Persectives On Investing

Investor Beware: Top Five Investment Risks in 2019

What the Alberta Securities Commission sees in 2019 just might apply to the global markets

Jan 02, 2019 — CALGARY, Jan. 2, 2019 /CNW/ – It’s a new year — with new investment opportunities. Investing is a great way to save for a secure retirement and reach other financial goals. However, it’s important for even the most sophisticated investors to be wary of opportunities that are just too good to be true. To help Albertans invest their hard-earned money wisely, the Alberta Securities Commission (ASC) has released its updated list of the top five risks investors should be aware of when considering investments in 2019. The list is based on information gathered by the ASC Enforcement team, who works year-round to identify and investigate potential violations and takes action to stop them.

The ASC’s top five investment risks for 2019 include:

A wolf in sheep’s clothing?
There is a relationship between risk and reward; generally, the higher the potential reward, the higher the risk. The number of complaints relating to private, high-risk investments promising high returns that are marketed as low-risk are on the rise in Alberta. Often, salespeople will position the investment as an “exclusive opportunity,” or “how the wealthy make their money,” which is really just a high-pressure sales tactic. It’s your hard-earned cash; Albertans need to take the time to invest it wisely.

“My friends can’t be wrong, so it must be safe, right?”
Affinity fraud continues to be an issue in many jurisdictions around the world, including Alberta. With affinity fraud, victims are introduced to scams by someone they trust – family, friends or co-workers –and invest based on their recommendation. In Alberta, religious affiliation is currently the most common link. Scam artists will often work their way into groups and organizations, building relationships with respected or influential members who they use to recruit new investors. Research and checking registration are both important steps when considering an investment and help to prevent affinity fraud.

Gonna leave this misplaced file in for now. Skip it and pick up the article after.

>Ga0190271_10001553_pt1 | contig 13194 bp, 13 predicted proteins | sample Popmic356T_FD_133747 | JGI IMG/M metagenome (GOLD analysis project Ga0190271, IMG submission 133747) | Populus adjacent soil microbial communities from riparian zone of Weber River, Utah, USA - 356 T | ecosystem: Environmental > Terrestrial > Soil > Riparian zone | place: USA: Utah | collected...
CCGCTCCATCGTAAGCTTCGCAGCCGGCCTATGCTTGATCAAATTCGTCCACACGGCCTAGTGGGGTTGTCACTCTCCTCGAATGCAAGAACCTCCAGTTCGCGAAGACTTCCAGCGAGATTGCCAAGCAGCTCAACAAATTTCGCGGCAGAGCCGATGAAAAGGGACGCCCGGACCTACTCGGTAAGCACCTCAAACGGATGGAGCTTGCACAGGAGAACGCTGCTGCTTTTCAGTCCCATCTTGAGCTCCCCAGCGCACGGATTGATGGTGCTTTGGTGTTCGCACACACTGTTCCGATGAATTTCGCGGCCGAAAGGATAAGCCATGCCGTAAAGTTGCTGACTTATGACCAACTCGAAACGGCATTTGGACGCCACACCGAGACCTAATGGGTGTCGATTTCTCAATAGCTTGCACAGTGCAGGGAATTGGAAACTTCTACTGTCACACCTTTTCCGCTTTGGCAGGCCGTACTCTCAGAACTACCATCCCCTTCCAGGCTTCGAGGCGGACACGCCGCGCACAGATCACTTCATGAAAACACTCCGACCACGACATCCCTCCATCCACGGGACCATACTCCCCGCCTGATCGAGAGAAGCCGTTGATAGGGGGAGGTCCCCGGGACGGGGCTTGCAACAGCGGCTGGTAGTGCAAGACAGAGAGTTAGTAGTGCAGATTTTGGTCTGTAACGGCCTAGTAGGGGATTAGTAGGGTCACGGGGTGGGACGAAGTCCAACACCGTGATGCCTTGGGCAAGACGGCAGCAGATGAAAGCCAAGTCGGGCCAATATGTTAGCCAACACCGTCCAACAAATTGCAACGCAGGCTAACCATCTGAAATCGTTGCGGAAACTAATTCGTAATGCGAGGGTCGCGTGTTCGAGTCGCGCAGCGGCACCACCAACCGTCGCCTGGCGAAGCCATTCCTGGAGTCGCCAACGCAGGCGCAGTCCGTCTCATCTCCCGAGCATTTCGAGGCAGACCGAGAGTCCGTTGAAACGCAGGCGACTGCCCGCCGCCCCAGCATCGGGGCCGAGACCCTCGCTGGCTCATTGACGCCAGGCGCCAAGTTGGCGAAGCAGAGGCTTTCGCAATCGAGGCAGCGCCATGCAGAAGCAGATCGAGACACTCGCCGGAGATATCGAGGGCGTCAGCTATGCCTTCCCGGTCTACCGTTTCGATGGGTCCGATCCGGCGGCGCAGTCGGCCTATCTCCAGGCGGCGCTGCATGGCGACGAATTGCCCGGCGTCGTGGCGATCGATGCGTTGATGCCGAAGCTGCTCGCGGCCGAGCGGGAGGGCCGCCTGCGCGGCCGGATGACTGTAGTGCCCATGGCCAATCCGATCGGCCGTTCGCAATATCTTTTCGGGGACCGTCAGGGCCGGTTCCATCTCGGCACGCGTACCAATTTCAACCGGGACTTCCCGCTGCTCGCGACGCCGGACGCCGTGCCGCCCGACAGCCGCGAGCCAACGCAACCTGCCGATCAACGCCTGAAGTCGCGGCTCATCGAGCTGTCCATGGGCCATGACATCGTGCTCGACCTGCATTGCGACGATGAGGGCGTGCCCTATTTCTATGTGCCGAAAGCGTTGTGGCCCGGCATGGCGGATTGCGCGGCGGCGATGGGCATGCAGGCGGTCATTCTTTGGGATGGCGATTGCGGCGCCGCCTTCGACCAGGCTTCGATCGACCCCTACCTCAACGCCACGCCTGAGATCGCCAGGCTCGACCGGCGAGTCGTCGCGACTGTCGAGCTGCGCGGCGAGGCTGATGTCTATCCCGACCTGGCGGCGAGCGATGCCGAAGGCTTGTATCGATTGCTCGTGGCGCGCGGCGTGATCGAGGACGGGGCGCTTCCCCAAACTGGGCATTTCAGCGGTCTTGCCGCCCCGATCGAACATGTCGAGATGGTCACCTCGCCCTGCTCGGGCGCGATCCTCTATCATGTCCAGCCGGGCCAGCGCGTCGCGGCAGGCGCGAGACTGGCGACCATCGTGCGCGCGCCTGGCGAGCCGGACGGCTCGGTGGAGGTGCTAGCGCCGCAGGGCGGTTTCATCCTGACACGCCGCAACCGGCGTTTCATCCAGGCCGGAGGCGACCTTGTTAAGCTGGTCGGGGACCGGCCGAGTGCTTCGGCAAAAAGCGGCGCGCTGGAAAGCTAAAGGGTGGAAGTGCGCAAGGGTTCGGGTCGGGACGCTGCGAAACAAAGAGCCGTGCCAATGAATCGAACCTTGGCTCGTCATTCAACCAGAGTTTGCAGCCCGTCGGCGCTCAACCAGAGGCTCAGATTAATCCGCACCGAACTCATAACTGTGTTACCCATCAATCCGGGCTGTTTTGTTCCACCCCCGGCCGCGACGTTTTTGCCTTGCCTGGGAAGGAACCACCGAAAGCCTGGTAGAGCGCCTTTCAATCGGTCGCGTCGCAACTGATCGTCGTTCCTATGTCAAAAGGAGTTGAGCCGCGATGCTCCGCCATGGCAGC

“Psst! I know something no one else knows.”
Illegal insider trading is when important, non-public information about a company is used to profit from trading in the company’s stock. It can be done by anyone including company executives or employees, their friends and relatives, or even an average person on the street – if material, non-public information is used.

In Alberta, employees who are aware of or suspect insider trading or other securities law violations by their employer can now act as a “whistleblower.” This new program enables individuals to provide critical information about securities misconduct with increased confidentiality protections and without fear of repercussion. Whistleblowers can offer important information to help identify and investigate potential violations as early as possible.

The number of complaints relating to private, high-risk investments promising high returns that are marketed as low-risk are on the rise